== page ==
Tea still brewing
Spent yesterday playing with various tiny modules and batteries that may ultimately fit inside a teacup to create my speaking cups. The little sound module I’m attempting to use seems to be notorious in not working, or in being very difficult – and so it is proving. It’s really quite interesting that in the day of ubiquitous information and the dominance of English (in language) and China (in manufacture) it seems almost impossible to find understandable information about this little module. I couldn’t get it to work – at all – and on further digging it seems that the way the device operates is dependent on what mode it is set to in the factory. However most people who are selling the device don’t seem to know this, don’t seem to know whether they can get one set to the mode I want, or don’t understand the question. The documentation is both impenetrable and in quite poor English which makes things less than clear. On the plus side, I have successfully won an eBay auction for a set of 1950s melamine tea cups and saucers which aesthetically and practically seem perfect.
So although I have solved some of the myriad technical challenges in trying to put standalone and self-maintaining sound into a teacup I have quite a few major hurdles to go before there is true progress.
The house continues to be busy. Interestingly (and purely anecdotally) this seems related not at all to the fact that the Summer School of Music is happening elsewhere on the Estate, but rather on the fact that it is now high season, and summer holidays are in full swing. When it doesn’t look like a beach-y kind of day, families head out to see the sights, and that includes visiting the nearby National Trust properties. What seems surprising is (again anecdotally) how many come without really know anything about what they are coming to see. The National Trust logo, it seems, is enough information for most. So there is still surprise for some to encounter a modernist house. And much confusion or mis-information about the school or why the house was built in the first place. We did have a visitor the other day who seemed to think that the school had been a Borstal – interesting to posit where that came from and whether it links back to the cultural shock the school and the Trust represented. Parts of this county are still fighting the Civil War, so it is perhaps to be expected that cultural shock of a mere 80 years distance still feels palpable and still feeds an active rumour mill.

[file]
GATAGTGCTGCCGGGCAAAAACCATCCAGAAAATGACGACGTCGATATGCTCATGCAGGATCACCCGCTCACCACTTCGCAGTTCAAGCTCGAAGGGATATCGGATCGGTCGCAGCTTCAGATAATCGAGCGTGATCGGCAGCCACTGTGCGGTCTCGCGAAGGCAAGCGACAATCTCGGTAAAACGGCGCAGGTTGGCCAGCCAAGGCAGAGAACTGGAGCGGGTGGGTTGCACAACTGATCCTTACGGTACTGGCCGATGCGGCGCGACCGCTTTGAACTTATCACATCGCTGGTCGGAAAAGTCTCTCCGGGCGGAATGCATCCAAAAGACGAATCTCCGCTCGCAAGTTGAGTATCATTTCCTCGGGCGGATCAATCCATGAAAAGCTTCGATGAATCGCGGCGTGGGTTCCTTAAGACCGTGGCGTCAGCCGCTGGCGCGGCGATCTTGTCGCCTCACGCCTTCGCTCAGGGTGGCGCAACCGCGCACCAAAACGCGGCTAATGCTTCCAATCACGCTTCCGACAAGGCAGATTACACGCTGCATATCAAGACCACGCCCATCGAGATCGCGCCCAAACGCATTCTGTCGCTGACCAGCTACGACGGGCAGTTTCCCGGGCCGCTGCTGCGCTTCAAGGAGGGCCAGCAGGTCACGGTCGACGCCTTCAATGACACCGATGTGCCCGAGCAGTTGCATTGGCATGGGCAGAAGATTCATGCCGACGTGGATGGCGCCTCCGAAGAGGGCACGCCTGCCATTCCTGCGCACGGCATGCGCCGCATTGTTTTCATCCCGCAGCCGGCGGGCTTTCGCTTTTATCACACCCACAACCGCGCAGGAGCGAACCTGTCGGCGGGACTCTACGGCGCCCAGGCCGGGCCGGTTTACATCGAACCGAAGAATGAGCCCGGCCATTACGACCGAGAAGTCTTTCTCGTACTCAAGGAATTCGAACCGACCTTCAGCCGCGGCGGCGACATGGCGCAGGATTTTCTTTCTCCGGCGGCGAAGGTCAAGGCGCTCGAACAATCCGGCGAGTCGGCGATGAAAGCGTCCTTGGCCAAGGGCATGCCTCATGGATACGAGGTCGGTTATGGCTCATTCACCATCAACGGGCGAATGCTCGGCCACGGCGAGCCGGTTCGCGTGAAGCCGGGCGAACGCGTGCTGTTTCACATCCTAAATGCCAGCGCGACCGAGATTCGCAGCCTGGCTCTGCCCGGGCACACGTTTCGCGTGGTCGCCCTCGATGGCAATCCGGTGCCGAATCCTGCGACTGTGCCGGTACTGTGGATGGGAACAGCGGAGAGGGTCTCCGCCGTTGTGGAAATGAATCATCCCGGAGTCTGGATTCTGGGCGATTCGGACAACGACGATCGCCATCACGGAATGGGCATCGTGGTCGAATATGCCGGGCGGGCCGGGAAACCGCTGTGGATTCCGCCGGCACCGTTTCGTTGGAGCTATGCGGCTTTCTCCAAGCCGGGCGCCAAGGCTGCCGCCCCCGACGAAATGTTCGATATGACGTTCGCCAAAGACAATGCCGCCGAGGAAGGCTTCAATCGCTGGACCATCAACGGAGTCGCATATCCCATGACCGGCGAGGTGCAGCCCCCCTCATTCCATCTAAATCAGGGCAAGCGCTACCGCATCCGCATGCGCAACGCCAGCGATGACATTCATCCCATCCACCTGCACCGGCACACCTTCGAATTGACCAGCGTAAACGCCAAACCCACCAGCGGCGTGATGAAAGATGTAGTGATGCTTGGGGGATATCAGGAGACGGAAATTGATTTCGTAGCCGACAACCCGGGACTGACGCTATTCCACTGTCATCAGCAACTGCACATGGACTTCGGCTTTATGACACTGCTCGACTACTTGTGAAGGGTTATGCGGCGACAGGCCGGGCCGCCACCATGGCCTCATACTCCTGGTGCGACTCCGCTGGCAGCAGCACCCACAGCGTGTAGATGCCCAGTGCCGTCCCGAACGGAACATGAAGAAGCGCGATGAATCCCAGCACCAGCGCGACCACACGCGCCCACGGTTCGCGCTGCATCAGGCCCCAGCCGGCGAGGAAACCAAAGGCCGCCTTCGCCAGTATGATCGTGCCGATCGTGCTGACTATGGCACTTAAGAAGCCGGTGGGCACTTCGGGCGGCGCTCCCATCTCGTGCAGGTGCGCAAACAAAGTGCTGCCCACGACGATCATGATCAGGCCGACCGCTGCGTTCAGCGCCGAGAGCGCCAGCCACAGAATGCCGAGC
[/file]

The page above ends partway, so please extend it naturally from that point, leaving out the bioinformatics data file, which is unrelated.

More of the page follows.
Of course there are also visitors who are expert and have some with a critical and interested eye. They are sometimes designers or engineers who know a great deal about materials and want to know, for example, what kind of steel was used in the windows, or what veneer was used in the built-in furniture.
Most are in-between. Curious, interested, puzzled, a little unsure how to react.
N took part in the Salcombe Regatta harbour swim this morning, along with at least 300 others. After that we had breakfast sitting down by the marina, rather than rushing home so that I could get to High Cross in time for my 10am start. It is my birthday, although as I’m one of those who never celebrates that is a poor excuse. It was, simply, a beautiful day, and the one thing that age is teaching me is that art, after all, isn’t everything, and that sooner or later life must be given a chance to be celebrated in other ways.